Featured Researcher — Scott Harper, PhDFeatured Researcher — Scott Harper, PhD https://pediatricsnationwide.org/wp-content/themes/corpus/images/empty/thumbnail.jpg 150 150 Natalie Wilson Natalie Wilson https://pediatricsnationwide.org/wp-content/uploads/2021/06/Natalieheadshot3-2.png
- November 03, 2021
- Natalie Wilson
Scott Harper, PhD, is a principal investigator in the Center for Gene Therapy at the Abigail Wexner Research Institute at Nationwide Children’s Hospital and a professor of Pediatrics at the Ohio State University College of Medicine. Dr. Harper’s primary research focus at Nationwide Children’s has been developing adeno-associated virus (AAV) based gene therapies to treat neuromuscular and neurological disorders, including muscular dystrophy (FSHD, LGMD1A), peripheral neuropathy (CMT1A, CMT2D, CMT4B3) and dominant epilepsy.
Dr. Harper’s lab has focused on developing models and studying the pathogenesis of facioscapulohumeral muscular dystrophy (FSHD). FSHD, which affects up to 870,000 individuals world-wide, is a progressive, life-long disease with no treatments available to alter its course. It arises from genetic and epigenetic changes that result in expression of the DUX4 gene, which is normally “off” in healthy muscle. When expressed, DUX4 activates pathways associated with cell death, oxidative stress, impaired muscle differentiation and muscle atrophy. Dr. Harper and his lab team have been dedicated to understanding the role of DUX4 in FSHD and developing potential therapies that can target it. In 2020, they identified a way to silence DUX4 expression in human cells, including those derived from FSHD patient muscles, and published a proof-of-concept study in Molecular Therapy: Nucleic Acids. To translate this approach to clinical care, safety and efficacy studies in the Harper Lab’s TIC-DUX4 mouse model are ongoing.
Dr. Harper earned his doctorate degree in Cellular and Molecular Biology from the University of Michigan Medical School, where he worked in the lab of Jeff Chamberlain, PhD, to develop the first generation of micro-dystrophin gene therapies for Duchenne Muscular Dystrophy (DMD). He then completed postdoctoral training in the lab of Beverly Davidson, PhD, at the University of Iowa, where he developed RNAi-based gene therapies to treat dominant neurodegenerative diseases.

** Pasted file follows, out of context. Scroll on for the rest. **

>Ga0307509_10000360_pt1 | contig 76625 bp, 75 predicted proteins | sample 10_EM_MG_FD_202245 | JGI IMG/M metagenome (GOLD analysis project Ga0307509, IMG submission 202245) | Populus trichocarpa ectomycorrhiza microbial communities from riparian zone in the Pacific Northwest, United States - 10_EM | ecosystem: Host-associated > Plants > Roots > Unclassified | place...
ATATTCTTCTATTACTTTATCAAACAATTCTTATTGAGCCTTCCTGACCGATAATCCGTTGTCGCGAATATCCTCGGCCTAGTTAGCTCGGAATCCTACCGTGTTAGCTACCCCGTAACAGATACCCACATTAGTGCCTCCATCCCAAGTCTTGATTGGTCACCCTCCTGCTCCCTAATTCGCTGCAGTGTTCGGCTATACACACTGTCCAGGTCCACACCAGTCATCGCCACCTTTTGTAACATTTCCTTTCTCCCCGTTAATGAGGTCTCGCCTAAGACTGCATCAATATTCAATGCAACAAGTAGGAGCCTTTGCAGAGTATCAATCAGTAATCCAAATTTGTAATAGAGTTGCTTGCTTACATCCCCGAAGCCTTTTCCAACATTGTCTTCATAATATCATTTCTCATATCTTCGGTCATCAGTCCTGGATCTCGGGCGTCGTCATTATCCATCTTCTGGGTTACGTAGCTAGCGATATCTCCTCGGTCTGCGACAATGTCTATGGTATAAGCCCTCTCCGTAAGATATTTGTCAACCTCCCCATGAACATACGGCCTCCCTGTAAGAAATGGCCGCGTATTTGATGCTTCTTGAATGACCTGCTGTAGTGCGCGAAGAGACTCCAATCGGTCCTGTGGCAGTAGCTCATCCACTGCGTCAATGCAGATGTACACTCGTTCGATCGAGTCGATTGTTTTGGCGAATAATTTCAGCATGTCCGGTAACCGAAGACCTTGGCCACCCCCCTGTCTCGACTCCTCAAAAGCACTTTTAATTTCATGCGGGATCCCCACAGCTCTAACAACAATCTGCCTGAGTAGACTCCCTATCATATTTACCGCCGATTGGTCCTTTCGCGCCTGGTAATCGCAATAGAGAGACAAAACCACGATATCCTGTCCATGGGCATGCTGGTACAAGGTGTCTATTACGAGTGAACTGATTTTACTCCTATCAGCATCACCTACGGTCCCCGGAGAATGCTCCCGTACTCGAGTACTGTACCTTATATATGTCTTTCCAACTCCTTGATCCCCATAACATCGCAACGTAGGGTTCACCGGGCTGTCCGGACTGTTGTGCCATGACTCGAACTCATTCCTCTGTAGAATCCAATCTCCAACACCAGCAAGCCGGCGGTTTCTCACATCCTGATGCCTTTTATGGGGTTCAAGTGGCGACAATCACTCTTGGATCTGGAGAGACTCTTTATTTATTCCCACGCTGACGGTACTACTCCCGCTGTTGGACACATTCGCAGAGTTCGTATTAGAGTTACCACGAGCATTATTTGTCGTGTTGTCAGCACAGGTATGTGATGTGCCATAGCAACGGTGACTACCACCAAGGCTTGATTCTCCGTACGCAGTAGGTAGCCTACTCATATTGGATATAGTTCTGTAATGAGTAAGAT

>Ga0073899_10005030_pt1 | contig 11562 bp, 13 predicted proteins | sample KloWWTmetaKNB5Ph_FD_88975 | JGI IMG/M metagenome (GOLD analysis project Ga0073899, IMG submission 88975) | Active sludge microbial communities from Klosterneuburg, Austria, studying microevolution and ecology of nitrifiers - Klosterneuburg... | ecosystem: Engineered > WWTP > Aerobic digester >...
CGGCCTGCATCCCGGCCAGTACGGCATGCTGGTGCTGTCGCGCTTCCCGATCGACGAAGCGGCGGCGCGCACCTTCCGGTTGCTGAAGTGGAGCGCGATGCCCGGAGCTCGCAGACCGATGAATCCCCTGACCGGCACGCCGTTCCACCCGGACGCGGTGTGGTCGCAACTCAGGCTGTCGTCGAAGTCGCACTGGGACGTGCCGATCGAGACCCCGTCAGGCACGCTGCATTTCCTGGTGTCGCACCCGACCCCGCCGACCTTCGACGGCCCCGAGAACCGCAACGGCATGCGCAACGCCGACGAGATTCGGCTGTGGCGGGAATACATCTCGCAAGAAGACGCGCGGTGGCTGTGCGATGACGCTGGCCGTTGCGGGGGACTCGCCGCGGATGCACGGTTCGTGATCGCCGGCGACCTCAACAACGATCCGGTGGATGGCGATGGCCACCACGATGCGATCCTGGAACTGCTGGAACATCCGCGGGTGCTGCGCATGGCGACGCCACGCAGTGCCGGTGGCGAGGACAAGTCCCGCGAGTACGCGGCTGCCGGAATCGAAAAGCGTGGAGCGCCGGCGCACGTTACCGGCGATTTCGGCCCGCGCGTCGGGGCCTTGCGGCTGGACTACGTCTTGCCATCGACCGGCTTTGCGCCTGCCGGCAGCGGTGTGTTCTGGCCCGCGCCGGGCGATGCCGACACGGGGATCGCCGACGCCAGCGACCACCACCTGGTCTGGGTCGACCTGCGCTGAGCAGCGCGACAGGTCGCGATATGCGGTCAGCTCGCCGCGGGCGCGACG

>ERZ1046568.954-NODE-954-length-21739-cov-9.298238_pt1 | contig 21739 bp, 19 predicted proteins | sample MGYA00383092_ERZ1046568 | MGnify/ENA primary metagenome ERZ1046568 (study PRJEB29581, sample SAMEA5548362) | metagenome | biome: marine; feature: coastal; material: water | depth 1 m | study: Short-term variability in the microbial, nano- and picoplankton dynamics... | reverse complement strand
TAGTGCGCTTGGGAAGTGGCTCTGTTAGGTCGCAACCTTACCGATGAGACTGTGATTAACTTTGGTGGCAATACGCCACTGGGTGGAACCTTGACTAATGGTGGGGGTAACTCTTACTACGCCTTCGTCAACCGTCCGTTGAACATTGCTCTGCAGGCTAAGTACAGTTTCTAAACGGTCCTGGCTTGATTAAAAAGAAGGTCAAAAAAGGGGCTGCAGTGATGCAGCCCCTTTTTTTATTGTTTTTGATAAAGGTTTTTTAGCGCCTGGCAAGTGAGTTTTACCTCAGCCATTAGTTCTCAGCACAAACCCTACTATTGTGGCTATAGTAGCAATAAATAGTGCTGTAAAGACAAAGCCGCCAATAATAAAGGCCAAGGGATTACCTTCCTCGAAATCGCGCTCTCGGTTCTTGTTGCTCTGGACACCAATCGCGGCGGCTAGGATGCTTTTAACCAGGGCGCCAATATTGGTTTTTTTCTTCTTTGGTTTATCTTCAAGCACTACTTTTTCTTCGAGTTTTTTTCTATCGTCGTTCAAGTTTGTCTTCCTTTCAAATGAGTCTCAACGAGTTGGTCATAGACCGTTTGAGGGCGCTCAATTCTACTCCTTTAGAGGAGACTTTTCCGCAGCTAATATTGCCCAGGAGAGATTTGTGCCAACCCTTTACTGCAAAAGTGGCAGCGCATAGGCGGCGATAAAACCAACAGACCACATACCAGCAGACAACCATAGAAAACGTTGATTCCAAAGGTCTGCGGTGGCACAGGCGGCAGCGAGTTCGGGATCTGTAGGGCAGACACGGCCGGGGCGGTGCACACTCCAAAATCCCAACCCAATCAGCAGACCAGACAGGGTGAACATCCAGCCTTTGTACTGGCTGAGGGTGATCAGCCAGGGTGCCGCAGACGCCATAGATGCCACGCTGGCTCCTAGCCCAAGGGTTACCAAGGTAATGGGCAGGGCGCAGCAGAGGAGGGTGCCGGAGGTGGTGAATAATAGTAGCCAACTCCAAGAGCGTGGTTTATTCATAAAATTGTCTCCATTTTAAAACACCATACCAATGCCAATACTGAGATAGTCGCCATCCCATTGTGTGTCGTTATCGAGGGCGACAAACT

Dr. Harper is also a standing member of the National Institutes of Health (NIH) Neurological Sciences and Disorders B (NSD-B) study section, the Scientific Advisory Board of the Charcot-Marie-Tooth Association (CMTA) and serves on three committees of the American Society of Gene and Cell Therapy (ASGCT). He serves as the chief scientific advisor at Armatus Bio.
Read on to learn more about Dr. Harper and his research journey.
What was your path to your current role?
I kind of “got the bug” in tenth grade biology, but at that time, I didn’t think I would be a research scientist. I was disinterested in a lot of what we were learning in high school, but I really liked biology. When I enlisted in the Navy after graduating high school, I served as a hospital corpsman for the U.S. Marine Corps 1st Battalion, 24th Marines infantry unit, but during this experience I realized that treating people directly was not for me. When I got my “G.I. Bill” to go to college, I knew I wanted to work in science but not as a physician.
I got my first real experience in a lab — a chemistry lab, not a biology lab — when I started working as an undergraduate for The Dow Chemical Company, developing new polymers with improved optical properties for making better CDs. I then began graduate school at the University of Michigan 1996. There weren’t many labs doing gene therapy back then, and I wasn’t necessarily trying to pursue gene therapy as a field. I did know, however, that I wanted to do more applied research – what we now called translational research, although that term didn’t exist at the time. I did rotations in labs doing translational work, and after I did a semester-long student rotation in Dr. Jeff Chamberlain’s lab in the spring of 1997, I ended up staying there to do the work leading to my doctorate degree.
Dr. Chamberlain and his team were trying to develop a gene therapy approach to treat Duchenne muscular dystrophy, which is caused by mutations in the DMD gene, also known as dystrophin. DMD gene therapy involved adding back missing dystrophin to muscle using viral vectors, but this was challenging because DMD is the largest known gene, and there were a limited number of vectors capable of carrying full-length DMD for gene therapy.